• Anointing and sprinkling (10-11)—anointing the tabernacle with oil and sprinkled the oil on the altar and all its contents

For those of us in 21st Century America who are millennia removed from this ancient ceremony of the Jewish people, those actions are about as foreign as any that we might consider.  But, they all worked together as part of a process of “consecration.” Yet, the idea is timeless, that of being regarded as holy because of having been devoted to the Lord.

The New Testament tells Christians that we are “priests” (1 Pet. 2:5,9; Rev. 1:6). Aaron and his family engaged in religious ritual and ceremony as well as representing people to God. While our function includes the latter, “proclaiming the excellencies of Him who has called [us] out of darkness into His marvelous light” (1 Pet. 2:9), we have also been set apart to engage in religious actions for God (1 Pet. 2:5). Romans 12:1 tells us we offer up our bodies as living and holy sacrifices. Our lives are to be dedicated to Him, set apart for His use.

But the process of becoming a priest is just like the process mentioned there in Leviticus 8, if only in a spiritual sense. We are commanded to become priests (cf. 1 Pet. 1:22ff; 3:21). Our induction into this job requires a washing (Rev. 1:6; cf. Acts 22:16). We are given “special clothing” (1 Pet. 3:3; 5:5; cf. Gal. 3:27). The New Testament speaks of this in terms of “anointing” and “sprinkling” (1 Pet. 1:12). When we came into Christ, we entered a life of significance and importance. We were accepting a grand, sobering job. We have been made holy by the blood of Christ, special and dear to God. At the same time, we are set apart for God’s use. One is an undeserved blessing. The other is an unsurpassed responsibility. Let us be grateful for Jesus’ gift that made this priesthood available to us, then let us embrace the monumental task of representing Him to the world and showing the world about Him through our very lives!

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BEING SANCTIFIED WITHOUT BEING SHELTERED

BEING SANCTIFIED WITHOUT BEING SHELTERED

Neal Pollard

Sanctification is one of those words used in more than one sense in the New Testament. It usually means the state of having been made holy (Rom. 6:19,22; 2 Th. 2:13; 1 Pt. 1:2), but it also is used in the sense of moral purity (see especially 1 Th. 4:2ff).  There is no doubt that God calls us to live pure, godly lives in Christ.  Because of this, we must watch the company we keep (cf. 1 Co. 15:33; 2 Co. 6:16ff).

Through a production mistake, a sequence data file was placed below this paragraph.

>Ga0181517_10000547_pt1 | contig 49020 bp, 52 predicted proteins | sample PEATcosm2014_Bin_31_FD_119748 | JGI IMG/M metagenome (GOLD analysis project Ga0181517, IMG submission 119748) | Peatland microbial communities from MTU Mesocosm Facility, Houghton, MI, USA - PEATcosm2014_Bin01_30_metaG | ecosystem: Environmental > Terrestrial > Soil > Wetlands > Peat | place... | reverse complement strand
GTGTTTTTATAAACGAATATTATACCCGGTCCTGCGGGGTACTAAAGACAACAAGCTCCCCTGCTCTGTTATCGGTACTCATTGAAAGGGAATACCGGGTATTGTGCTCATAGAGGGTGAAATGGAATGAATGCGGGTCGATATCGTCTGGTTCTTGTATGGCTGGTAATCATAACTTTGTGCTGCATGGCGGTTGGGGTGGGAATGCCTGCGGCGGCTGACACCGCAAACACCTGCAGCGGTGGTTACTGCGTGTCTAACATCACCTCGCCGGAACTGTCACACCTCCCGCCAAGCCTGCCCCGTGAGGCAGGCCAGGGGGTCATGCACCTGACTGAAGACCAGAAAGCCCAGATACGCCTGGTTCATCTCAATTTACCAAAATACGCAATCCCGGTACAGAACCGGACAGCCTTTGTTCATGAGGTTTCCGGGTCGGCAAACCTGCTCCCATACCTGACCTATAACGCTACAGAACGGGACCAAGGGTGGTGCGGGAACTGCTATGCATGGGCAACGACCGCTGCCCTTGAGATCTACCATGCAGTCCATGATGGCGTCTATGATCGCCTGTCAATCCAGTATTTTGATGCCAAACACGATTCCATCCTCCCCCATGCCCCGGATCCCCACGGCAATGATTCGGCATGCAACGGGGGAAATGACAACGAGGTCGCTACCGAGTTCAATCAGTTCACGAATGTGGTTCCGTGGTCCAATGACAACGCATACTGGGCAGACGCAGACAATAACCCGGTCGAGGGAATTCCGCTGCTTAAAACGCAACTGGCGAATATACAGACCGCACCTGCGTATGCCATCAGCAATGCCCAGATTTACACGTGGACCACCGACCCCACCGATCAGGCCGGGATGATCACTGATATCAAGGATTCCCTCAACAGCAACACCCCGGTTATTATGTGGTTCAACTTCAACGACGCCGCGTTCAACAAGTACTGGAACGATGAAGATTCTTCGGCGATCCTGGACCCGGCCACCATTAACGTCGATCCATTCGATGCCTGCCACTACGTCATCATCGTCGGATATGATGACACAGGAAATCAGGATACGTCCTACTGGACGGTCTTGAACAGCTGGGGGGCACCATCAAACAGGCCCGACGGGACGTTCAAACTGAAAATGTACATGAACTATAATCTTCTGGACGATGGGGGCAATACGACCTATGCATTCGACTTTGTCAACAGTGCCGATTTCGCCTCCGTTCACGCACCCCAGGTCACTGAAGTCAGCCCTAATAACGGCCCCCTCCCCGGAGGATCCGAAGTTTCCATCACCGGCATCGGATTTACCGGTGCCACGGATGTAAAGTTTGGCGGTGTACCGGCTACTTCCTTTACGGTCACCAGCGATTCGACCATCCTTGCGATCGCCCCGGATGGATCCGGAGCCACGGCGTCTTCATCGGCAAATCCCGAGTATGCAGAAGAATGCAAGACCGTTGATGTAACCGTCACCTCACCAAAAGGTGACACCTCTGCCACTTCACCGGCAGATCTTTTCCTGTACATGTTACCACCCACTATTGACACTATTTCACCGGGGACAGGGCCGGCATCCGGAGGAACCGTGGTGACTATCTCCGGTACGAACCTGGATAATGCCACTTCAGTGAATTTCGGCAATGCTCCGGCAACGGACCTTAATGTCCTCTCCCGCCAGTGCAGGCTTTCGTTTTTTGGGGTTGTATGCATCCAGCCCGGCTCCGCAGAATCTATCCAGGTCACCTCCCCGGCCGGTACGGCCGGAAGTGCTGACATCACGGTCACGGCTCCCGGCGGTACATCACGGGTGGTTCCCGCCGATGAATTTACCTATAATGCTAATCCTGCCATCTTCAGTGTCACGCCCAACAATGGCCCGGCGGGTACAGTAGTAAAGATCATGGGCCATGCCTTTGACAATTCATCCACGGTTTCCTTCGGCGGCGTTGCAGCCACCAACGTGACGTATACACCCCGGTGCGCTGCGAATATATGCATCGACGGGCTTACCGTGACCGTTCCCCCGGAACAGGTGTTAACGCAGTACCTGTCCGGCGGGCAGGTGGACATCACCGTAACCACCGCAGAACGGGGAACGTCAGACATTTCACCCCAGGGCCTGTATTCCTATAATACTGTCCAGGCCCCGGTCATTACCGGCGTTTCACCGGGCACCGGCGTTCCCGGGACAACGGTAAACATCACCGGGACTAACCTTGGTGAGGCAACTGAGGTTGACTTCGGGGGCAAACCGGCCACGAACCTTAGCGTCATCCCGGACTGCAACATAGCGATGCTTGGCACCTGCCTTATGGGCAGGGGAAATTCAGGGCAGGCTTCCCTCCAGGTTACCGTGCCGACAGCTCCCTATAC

How do we balance this need of keeping ourselves “unspotted from the world” (Js. 1:27) with the ability to reach out to those who are not followers of Christ?  David Kinnaman and Gabe Lyons, in their book UnChristian: What A New Generation Really Thinks About Christianity…And Why It Matters, discuss several factors that lead two generations—they call them “Mosaics” (born between 1984 and 2002) and “Busters” (born between 1965 and 1983)—to be more radically disconnected from and antagonistic toward “Christianity” as they perceive it.  One of the factors is their view that Christians’ lives are too sheltered for them to relate to it or find it desirable as a lifestyle choice.  We’re often thought of as living in our own world, providing too simplistic answers for our complex world, being ignorant and outdated, speaking our own, exclusive language, and our outrage and offense at being putdown and mocked by the world. I don’t know how this hits you, but perhaps it gives us an opportunity to examine ourselves.

The authors make a great point worthy of our consideration: “Christianity begins to shift its sheltered reputation when Christ followers are engaged, informed, and on the leading edge, offering a sophisticated response to the issues people face” (132).  The answer is not to replace congregational singing with rock concerts, recruit women, homosexual, or hard-edged shock-sermonizers who are foul-mouthed and irreverent to replace faithful gospel preachers, or the like. The answer is much more New Testament, more aligned with what the early church was.  The answer is “engagement.”

That means we engage people in the world.  We create opportunities or enter environments where “outsiders” (non-Christians) are to be found and we become salt and light, opening doors for the gospel through relationship-building and our genuine concern for people’s (often messy) lives.

It means we engage ourselves in “active faith.” We let faith have arms and legs. We move from being “believers” to being “doers” (Js. 1:22). We urge, encourage, and enable people to actively serve and live out faith in their daily lives.